Talar: The simplicity of people, the architecture, the security, we are free to go out at any time, there is no danger here.   

 

Hovik Aroyan’s parents in the kitchen of their restaurant. Sevan Haboyan and Habib Aroyan. While Sevan is the chef, Habib takes care of the logistics and bbqs. Photo credit: James Aram Elliot on assignment for the Armenia Redwood Project, 2017

Hovik Aroyan’s parents in the kitchen of their restaurant. Sevan Haboyan and Habib Aroyan. While Sevan is the chef, Habib takes care of the logistics and bbqs.

Photo credit: James Aram Elliot on assignment for the Armenia Redwood Project, 2017

  What are the most favourite dishes at “Old Ashtarak” for the locals?

Sevan: Toshka and fattouch seem to be the favourites. They start getting used to our kebab too. The local kebab is served with diced onions and parsley, and it is “swollen”(thick) because of some ingredients they add here, and locals used to complain that our kebab is too “thin”. We used to tell our customers, our kebab is made of pure meat that is why it is not so thick.  Now customers start to get used to it. Another specialty we serve here is kebab with aubergines, and locals are not used to it at all.

 

Dinner party at Old Ashtarak restaurant

Dinner party at Old Ashtarak restaurant

Which ingredients was hard for you to find here?

Sevan: Shanklish is a kind of cheese that we can not find here, so we started making our own, it’s used in salads mostly. I called my friends in Syria, got the receipt and started making my own. Same with zaatar. Here I also learnt to cook the local specialties like stolichny salad, khashlama, I never knew about avelouk salad, but some customers asked for it and now we make it too and they like it a lot. I make everything fresh and do not prepare anything in advance.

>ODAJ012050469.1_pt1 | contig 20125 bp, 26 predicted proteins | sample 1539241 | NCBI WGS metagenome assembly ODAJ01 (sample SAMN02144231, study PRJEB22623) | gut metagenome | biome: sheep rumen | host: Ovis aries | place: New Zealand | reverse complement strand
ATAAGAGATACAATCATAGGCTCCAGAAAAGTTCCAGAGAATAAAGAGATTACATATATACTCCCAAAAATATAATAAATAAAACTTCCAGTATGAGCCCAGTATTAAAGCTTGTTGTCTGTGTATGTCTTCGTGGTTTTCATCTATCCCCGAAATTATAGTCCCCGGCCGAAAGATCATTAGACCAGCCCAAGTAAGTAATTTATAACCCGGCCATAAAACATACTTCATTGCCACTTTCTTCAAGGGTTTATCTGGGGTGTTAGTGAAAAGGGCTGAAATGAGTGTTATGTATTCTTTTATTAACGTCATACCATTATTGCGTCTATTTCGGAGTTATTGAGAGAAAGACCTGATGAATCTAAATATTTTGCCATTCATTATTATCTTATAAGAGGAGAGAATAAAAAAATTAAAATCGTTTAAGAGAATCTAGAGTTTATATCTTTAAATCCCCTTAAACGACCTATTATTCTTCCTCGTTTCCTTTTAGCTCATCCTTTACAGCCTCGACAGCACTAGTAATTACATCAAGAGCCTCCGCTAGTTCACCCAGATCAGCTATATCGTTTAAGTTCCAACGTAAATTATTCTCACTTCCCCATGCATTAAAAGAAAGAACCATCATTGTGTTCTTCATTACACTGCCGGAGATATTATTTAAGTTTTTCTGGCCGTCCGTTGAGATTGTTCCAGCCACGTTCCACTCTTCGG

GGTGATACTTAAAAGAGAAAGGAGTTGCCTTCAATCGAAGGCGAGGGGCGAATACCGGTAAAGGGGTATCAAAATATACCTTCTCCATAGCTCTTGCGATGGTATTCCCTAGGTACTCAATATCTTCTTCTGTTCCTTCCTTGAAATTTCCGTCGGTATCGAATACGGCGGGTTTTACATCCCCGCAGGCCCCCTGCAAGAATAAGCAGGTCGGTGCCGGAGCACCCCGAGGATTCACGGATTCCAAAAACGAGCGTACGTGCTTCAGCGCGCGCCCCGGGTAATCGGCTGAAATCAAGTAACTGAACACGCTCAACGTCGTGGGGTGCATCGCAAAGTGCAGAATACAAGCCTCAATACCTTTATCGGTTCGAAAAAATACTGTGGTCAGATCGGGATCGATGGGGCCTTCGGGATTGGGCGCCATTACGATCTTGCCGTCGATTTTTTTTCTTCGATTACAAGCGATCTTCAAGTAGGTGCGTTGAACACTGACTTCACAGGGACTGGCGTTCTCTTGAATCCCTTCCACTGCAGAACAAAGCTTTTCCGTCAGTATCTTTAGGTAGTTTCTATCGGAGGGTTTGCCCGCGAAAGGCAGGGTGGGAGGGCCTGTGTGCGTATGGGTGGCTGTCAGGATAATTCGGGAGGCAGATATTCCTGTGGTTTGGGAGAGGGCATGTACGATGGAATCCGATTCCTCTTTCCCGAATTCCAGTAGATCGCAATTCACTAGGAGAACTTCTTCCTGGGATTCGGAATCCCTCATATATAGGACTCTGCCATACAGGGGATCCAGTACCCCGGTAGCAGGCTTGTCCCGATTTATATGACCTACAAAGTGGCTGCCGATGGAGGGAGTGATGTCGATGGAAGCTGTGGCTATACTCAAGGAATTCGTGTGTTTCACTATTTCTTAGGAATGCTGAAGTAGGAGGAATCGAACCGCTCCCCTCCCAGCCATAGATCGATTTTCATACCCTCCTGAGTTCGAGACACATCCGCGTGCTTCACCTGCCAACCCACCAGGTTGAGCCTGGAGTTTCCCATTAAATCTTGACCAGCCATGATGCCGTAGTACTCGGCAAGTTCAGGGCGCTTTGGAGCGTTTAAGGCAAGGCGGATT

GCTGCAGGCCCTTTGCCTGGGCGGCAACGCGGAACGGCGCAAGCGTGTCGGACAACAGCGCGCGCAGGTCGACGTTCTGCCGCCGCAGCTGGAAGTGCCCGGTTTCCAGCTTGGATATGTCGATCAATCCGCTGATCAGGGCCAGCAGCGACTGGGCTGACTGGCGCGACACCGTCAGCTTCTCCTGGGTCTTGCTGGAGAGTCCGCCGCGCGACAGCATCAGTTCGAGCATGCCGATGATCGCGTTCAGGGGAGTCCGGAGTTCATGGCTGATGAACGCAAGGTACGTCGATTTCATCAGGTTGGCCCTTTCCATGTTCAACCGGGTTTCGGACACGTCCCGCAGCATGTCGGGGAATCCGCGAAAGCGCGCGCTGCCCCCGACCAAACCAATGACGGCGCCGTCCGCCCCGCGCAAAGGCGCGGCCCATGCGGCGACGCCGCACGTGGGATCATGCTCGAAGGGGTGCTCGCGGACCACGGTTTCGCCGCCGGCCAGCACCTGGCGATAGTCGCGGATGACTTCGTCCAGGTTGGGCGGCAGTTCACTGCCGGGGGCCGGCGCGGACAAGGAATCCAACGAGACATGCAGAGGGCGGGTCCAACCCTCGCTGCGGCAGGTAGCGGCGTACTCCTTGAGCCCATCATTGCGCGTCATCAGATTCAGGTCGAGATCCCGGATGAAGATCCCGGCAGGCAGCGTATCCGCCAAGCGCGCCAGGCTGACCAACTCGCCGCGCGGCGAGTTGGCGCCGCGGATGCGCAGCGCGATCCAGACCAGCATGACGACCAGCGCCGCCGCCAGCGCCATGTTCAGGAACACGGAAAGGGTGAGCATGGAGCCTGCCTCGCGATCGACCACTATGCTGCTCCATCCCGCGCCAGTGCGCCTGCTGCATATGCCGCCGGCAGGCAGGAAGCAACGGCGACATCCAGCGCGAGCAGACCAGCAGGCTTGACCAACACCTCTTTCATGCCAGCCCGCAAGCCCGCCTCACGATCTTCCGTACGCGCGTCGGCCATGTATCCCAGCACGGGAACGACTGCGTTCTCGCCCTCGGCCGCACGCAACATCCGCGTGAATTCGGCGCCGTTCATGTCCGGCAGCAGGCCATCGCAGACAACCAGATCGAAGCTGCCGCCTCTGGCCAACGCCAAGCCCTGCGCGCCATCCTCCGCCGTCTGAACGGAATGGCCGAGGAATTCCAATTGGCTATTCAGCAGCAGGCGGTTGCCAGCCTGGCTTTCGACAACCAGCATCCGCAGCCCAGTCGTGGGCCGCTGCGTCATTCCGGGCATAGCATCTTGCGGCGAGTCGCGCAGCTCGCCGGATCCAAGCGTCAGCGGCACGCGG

Homemade mazzeh assortment. Old Ashtarak restaurant

Homemade mazzeh assortment. Old Ashtarak restaurant

When did you come to Armenia?

Sevan: Me and my husband got our PHd  degrees here in Armenia and I gave birth to my son Hovik in 1991 here, then we went back to Syria in the hope to continue our studies but then the times were hard here and we immigrated to Canada. The good thing is that now we are back in Armenia and our repatriation has been very purposeful: my son Hovik met his love, Talar here and they got engaged. Now we are here to stay.

What do you like most in Armenia?

Sevan: I like that here in Armenia we are all Armenian  and nobody can tell me I do  not belong here or that I should go back to my country. And even if a war starts in Armenia I won’t think of leaving this place because it’s our home now. I do not want to be a second class citizen, I am an Armenian and nobody can send me away from here.

Here in Armenia we do not have the issue of preserving our Armenian identity, our language. If we stayed in Canada, my children would have forgotten Armenian, here we do not have to worry about that. And here my grandchildren will attend Armenian school and speak Armenian.

Talar and Hovik in the terrace of Old Ashtarak restaurant Photo credit James Aram Elliot on assignment for the ARP, 2017.

Talar and Hovik in the terrace of Old Ashtarak restaurant

Photo credit James Aram Elliot on assignment for the ARP, 2017.

What do you miss most in Syria?

Sevan: I miss the warmth, the abundance of the peaceful years in Syria. We were wealthy there, the majority of Armenians were middle class or even higher, here’s it’s more difficult. But it’s difficult everywhere wherever you go. There is poverty in Armenia, I would like local people to be able to afford coming to our restaurant even for a cup of coffee. If the community is doing well, our business will be doing well too. Now we reply a lot on tourists, which is seasonal. Locals know us and encourage us, people tell each other about us and our restaurant and they come visit us a lot.